Academic Historian

Douglas Henry Daniels formerly served as Professor in the Departments of Black Studies and History, and former Chair of Black Studies as well as Asian American Studies at the University of California, Santa Barbara. He received his BA in Political Science from the University of Chicago and an M.A. and Ph. D. in History from the University of California, Berkeley. Professor Daniels’ book publications include: Lester Leaps In: The Life and Times of Lester “Pres” Young (Boston: Beacon Press, 2002) Pioneer Urbanites: A Social and Cultural History of Black San Francisco (Berkeley: University of California Press, 1991); Charlemagne Péralte and the First American Occupation of Haiti (translation from French to English of George Michel, Charlemagne Péralte: Un Centenaire, 1885-1995 (Port-au-Prince, Haiti, 1987) (Dubuque, Iowa: Kendall Hunt, 1996); and One O’clock Jump: The Unforgettable History of the Oklahoma City Blue Devils (Boston: Beacon Press, 2005). Other research interests include African popular music and the use of oral history and photography in the study of culture. Daniels is now retired and holds the position of Professor Emeritus in the Departments of Black Studies and History, University of California, Santa Barbara.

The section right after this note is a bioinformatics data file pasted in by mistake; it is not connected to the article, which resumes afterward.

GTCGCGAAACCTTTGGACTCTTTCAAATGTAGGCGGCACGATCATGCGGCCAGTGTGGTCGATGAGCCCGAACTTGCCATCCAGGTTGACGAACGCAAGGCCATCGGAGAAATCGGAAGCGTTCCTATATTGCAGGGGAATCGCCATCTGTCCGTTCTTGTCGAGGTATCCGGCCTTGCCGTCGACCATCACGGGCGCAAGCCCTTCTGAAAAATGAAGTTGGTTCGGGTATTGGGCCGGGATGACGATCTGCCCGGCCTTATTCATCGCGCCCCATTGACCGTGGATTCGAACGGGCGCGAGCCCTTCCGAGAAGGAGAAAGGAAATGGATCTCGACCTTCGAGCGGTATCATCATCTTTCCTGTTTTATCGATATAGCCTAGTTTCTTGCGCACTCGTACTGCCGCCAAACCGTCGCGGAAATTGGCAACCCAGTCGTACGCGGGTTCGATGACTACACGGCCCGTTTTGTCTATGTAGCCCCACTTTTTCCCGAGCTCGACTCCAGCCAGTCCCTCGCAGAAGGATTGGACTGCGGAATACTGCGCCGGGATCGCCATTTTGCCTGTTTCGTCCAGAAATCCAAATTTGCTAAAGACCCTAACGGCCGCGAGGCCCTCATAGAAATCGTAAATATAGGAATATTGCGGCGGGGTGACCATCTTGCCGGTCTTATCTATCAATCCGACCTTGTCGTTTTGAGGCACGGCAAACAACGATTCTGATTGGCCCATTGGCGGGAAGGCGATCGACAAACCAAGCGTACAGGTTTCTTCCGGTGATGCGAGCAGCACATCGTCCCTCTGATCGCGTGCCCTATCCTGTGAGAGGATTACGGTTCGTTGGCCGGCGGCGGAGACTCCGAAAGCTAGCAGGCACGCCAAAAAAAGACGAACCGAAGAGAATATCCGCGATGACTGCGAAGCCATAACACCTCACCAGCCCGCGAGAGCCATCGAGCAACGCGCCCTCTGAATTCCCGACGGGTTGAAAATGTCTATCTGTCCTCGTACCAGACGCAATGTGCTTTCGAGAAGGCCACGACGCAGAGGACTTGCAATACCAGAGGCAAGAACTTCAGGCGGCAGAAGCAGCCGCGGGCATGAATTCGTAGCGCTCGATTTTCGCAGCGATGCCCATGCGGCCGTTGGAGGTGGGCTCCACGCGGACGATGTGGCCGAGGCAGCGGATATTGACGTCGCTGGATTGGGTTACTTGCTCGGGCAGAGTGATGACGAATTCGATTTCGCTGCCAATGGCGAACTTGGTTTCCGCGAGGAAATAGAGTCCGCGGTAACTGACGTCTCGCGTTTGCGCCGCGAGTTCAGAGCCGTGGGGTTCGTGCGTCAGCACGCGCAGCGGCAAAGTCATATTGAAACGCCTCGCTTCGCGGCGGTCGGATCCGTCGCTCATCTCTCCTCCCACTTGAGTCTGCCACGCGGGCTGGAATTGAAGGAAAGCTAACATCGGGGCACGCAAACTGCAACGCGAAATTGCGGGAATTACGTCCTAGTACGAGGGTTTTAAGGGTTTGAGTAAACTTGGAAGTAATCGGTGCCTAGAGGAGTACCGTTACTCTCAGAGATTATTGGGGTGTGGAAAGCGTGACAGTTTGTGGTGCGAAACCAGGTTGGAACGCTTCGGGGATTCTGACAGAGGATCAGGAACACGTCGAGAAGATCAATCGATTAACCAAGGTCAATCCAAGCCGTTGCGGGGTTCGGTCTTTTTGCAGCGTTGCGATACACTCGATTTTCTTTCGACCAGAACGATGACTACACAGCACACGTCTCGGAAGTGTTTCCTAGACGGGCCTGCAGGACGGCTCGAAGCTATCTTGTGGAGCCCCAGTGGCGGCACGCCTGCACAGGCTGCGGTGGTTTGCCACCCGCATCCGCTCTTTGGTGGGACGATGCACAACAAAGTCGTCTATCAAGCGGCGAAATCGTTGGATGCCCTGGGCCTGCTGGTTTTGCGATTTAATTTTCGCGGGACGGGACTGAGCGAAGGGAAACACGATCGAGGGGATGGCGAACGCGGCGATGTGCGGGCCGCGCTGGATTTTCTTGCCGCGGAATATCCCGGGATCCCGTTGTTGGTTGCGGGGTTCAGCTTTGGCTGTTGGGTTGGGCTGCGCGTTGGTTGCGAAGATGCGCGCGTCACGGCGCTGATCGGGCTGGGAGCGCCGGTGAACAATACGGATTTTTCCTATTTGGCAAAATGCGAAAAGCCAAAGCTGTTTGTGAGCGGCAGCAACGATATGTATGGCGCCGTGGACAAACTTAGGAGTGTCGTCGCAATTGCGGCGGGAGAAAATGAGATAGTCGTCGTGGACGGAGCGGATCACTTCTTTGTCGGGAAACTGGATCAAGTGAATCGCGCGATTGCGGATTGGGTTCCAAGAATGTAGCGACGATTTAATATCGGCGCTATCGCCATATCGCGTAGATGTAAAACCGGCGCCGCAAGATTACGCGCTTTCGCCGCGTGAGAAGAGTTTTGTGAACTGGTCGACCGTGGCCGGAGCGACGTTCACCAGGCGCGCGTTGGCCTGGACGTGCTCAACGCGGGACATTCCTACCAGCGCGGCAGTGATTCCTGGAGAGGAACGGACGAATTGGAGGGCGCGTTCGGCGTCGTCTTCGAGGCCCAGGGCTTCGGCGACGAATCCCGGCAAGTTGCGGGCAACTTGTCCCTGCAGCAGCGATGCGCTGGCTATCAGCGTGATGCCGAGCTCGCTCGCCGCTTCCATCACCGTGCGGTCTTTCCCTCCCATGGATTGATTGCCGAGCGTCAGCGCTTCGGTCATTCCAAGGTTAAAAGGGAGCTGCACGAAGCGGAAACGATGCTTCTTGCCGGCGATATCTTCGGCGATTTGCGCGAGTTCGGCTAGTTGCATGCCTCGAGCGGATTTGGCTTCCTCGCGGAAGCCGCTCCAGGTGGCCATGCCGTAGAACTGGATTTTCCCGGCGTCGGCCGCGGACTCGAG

Willis Lester Young (“Pres”) (1909-1959)

Lester (Willis) Young, known as “Pres,” was born in Woodville, Mississippi and died in New York City. Named Willis Lester at birth, he dropped “Willis” at an early age. Young developed a light tone and swinging style as a member of “territory bands,” such as … Read MoreWillis Lester Young (“Pres”) (1909-1959)

Oklahoma City Blue Devils (1923-1933)

The Oklahoma City Blue Devils were a territorial band with a legendary reputation among musicians in the Southwest. Starting in 1923 accompanying Billy King’s road show, “Moonshine,” at the Aldridge Theatre in Oklahoma City, they also performed for white and African American audiences from Texas … Read MoreOklahoma City Blue Devils (1923-1933)